He said that Mr Singh was quite correct that the President would still be answering the questions; even if he was no longer President he would clearly have to come to Parliament, because the spending of R246 million on his property had to be investigated.

Dr Mulder was pleased to hear that the ANC wanted justice, but said that to be honest, the ANC did not want to see it before 7 May. There was no way that this ad hoc Committee could bind the Fifth Parliament, which would take its own decision altogether. Essentially, he wanted to reiterate that this matter was serious and had to be discussed now. He thought that the Committee would be failing in its duty if it failed to do so. He heard that the ANC had acted within the Rules, taking eight out of the ten days to nominate its members to this Committee, but with all due respect it must be remembered that the other parties had all nominated their Members by the following day, so it was due to the ANC that the matter lagged on for another eight days. Last Thursday, Members had held a long discussion. Today, the ANC asserted that there was not sufficient time so essentially the ANC wanted this Committee to do nothing. The ANC may wish to use its majority to push through that decision. However, he was adamant that the opposition parties that he represented would not be party to such motion, as they believed that to do nothing would be failing in their duty.

Mr Swart also noted that the main reasons for the delays in the PP report were occasioned by the President’s delay in failing to respond until nine months had lapsed, and there were still several questions outstanding even now. He believed that there was enough time, in fact several days, to attend to at least some of the work facing the Committee. It could, for instance, at least find out what the SIU was doing. He implored the ANC to consider what it could do now, especially in view of its assertion that it had taken the matter “quite seriously” – although he would have thought that “very seriously” would have been a better indicator. He appreciated the sentiments expressed about the practical implications of calling people in, but there were some aspects that the Committee would at least be able to clarify, if it were taking matters seriously enough.

Ms Mazibuko wanted to suggest that this was “a pretty shameful state of affairs”. The ANC said it did not have time, yet failed to define what the work entailed. The DA said that it wanted to get inputs, not a series of investigations, to enable the Committee to make recommendations to the NA. Whether or not those would bind the NA was not for this Committee to decide. The Speaker had given Members a task. If she heard the ANC position correctly the ANC was suggesting that there was not time to even consider the reports – so although they claimed to take the work seriously, they did not have time to deal with it. She reiterated that she had yet to hear a definition from the ANC of what “the work” was. Whatever work was done should result in the outcome of a recommendation. However, this recommendation of the ANC spoke to not work but a predetermined decision to shut the Committee down as soon as possible, after delaying it as long as possible. It was actually saying that this Committee must do no work.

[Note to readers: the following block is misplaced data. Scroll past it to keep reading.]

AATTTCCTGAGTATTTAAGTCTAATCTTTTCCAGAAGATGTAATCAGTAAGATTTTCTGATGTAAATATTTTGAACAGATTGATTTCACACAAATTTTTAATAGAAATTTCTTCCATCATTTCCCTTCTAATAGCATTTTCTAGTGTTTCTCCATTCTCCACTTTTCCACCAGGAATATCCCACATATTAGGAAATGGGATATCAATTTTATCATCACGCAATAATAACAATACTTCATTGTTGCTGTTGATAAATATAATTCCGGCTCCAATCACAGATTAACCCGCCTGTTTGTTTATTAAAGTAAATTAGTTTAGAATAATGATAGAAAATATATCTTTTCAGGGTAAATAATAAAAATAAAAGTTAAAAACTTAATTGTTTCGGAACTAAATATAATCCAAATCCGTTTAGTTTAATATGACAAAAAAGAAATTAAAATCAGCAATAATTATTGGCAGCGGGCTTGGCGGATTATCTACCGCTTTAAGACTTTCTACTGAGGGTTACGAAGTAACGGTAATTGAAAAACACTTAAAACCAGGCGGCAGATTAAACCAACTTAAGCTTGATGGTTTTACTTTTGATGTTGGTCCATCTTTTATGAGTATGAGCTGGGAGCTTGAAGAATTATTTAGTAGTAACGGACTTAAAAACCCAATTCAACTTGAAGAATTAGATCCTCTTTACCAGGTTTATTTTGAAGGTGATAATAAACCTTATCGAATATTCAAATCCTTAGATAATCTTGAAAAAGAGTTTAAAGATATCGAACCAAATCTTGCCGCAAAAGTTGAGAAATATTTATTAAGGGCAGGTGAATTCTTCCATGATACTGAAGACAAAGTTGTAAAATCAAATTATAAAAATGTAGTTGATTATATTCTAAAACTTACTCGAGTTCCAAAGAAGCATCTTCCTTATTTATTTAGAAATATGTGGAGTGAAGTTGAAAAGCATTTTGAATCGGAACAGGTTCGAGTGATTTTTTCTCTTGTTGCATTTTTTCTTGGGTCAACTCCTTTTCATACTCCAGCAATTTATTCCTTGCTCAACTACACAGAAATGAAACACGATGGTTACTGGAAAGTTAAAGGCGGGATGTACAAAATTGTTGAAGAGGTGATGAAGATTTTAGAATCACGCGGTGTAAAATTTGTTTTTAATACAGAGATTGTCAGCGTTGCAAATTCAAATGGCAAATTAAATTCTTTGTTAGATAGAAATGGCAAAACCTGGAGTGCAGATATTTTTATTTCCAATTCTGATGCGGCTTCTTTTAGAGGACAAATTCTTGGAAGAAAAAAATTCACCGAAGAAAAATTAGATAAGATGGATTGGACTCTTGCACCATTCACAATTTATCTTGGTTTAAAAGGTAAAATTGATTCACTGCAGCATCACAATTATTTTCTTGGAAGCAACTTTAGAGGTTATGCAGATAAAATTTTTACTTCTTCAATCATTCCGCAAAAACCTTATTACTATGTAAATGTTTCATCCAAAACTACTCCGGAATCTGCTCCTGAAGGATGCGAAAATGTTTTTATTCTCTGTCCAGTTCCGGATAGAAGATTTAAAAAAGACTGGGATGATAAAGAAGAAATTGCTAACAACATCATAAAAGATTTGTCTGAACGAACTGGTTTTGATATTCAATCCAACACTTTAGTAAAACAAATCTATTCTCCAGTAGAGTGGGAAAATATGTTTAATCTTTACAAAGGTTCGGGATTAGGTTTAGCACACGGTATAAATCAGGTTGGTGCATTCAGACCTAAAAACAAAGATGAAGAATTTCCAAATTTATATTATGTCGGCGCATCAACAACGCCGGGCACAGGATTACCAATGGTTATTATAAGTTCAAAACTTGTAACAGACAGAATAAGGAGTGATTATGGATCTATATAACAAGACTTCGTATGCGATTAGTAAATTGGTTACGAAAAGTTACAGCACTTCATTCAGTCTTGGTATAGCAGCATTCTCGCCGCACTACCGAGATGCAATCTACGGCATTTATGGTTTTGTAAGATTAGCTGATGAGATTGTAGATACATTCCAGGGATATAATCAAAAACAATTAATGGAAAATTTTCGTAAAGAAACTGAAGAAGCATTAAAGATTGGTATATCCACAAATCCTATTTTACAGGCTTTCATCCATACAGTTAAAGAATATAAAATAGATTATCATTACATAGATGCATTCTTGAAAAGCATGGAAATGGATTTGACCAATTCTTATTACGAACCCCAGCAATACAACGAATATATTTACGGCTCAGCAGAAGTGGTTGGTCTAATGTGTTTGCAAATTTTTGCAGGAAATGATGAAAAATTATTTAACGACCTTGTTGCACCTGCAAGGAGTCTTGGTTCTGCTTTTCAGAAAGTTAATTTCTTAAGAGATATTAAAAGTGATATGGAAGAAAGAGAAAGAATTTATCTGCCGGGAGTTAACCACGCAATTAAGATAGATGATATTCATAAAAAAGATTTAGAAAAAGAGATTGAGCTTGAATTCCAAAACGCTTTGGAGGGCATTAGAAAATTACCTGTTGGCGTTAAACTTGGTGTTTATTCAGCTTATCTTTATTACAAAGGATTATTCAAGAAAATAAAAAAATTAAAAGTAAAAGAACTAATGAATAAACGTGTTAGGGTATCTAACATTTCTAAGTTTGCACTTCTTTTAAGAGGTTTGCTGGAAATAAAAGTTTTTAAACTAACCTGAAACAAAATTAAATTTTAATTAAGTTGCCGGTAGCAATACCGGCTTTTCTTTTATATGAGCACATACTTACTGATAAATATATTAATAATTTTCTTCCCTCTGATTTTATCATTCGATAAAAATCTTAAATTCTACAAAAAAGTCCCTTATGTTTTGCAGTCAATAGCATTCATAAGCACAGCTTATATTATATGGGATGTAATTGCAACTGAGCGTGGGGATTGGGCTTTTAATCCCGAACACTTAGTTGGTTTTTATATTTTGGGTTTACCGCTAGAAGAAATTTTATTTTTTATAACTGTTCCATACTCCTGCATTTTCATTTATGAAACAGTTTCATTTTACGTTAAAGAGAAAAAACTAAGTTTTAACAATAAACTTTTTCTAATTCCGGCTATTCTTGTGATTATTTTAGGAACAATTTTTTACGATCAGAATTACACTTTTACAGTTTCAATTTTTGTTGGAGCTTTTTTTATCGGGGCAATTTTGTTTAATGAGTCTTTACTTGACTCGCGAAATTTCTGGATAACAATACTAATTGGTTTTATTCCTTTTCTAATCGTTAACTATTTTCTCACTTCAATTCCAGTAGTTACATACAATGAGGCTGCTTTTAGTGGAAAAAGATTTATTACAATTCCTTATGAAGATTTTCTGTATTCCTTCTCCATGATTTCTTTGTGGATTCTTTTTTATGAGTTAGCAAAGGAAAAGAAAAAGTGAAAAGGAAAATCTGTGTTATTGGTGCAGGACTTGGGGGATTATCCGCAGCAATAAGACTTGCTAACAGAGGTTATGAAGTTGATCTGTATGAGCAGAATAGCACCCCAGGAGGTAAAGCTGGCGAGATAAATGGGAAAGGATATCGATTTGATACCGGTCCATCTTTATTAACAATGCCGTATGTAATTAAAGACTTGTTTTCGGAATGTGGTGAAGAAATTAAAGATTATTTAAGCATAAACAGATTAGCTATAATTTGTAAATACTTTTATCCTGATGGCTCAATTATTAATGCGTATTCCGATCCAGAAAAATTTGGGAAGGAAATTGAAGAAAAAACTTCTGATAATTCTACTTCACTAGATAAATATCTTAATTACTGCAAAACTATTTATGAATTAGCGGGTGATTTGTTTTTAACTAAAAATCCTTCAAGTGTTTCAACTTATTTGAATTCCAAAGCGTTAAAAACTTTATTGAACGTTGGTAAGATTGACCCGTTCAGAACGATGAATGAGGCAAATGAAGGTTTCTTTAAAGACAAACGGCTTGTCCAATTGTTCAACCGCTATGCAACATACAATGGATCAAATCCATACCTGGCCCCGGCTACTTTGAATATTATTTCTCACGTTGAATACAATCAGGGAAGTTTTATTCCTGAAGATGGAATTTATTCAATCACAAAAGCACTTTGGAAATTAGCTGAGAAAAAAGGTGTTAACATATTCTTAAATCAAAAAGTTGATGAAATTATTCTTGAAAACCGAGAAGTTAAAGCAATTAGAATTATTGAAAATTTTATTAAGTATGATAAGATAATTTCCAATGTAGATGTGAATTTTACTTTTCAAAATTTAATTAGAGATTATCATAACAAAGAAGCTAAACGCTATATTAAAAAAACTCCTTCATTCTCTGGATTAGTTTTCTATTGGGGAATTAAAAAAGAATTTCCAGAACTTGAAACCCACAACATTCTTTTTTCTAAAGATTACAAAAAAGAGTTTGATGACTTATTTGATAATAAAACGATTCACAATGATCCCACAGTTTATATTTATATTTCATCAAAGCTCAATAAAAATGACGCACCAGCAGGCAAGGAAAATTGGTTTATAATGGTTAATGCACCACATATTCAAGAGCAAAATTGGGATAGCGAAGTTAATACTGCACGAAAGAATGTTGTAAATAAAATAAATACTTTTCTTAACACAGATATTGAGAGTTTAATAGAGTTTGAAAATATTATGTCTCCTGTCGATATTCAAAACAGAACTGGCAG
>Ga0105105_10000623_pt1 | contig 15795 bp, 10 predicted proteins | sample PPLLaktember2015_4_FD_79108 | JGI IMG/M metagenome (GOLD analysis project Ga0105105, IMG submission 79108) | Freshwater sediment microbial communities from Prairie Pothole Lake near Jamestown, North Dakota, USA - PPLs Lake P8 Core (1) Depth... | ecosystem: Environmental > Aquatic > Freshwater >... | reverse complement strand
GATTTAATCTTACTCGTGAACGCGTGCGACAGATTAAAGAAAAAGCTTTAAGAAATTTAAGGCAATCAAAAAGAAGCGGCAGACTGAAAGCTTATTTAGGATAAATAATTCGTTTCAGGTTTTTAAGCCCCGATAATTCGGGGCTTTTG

Ms Mazibuko found it “contemptible” for the ANC to suggest that the PP had some kind of political motive for taking so long to table the report. If the ANC Members had read that report thoroughly they would know that the President and the Security Cluster were the bodies who had subjected the Office of the Public Protector to delays. If the PP had been able to work to her timetable it was likely that the Parliament would have been able to deal with the matter already in 2013, not even earlier this year. It was also reprehensible that a Member of this Parliament would make an accusation, on the record, about the political bias of a person that Parliament had appointed to protect the public interest.

She was still awaiting a proposal for what work it was that the ANC wanted this Committee to do. If it was suggesting that it wanted this Parliament to do nothing, it must read that into the record.

Ms Mazibuko wanted to point out, further, that ad hoc committees did not form themselves but were called by the Speaker. The Members could not know for certain that the new Speaker would give terms of reference to a new Committee. She believed that this proposal was “kicking for touch”, was not a recommendation but was in fact dodging past the responsibility of these Members. To sit in this Committee and speak of electioneering was implying that this was more important than holding the Executive accountable.

Mr Singh said he valued the contribution of Mr Swart, who had said that there were some things that the Committee could still do. He asked that Mr Swart make more suggestions as to what could be done, to add value to achieving the mandate.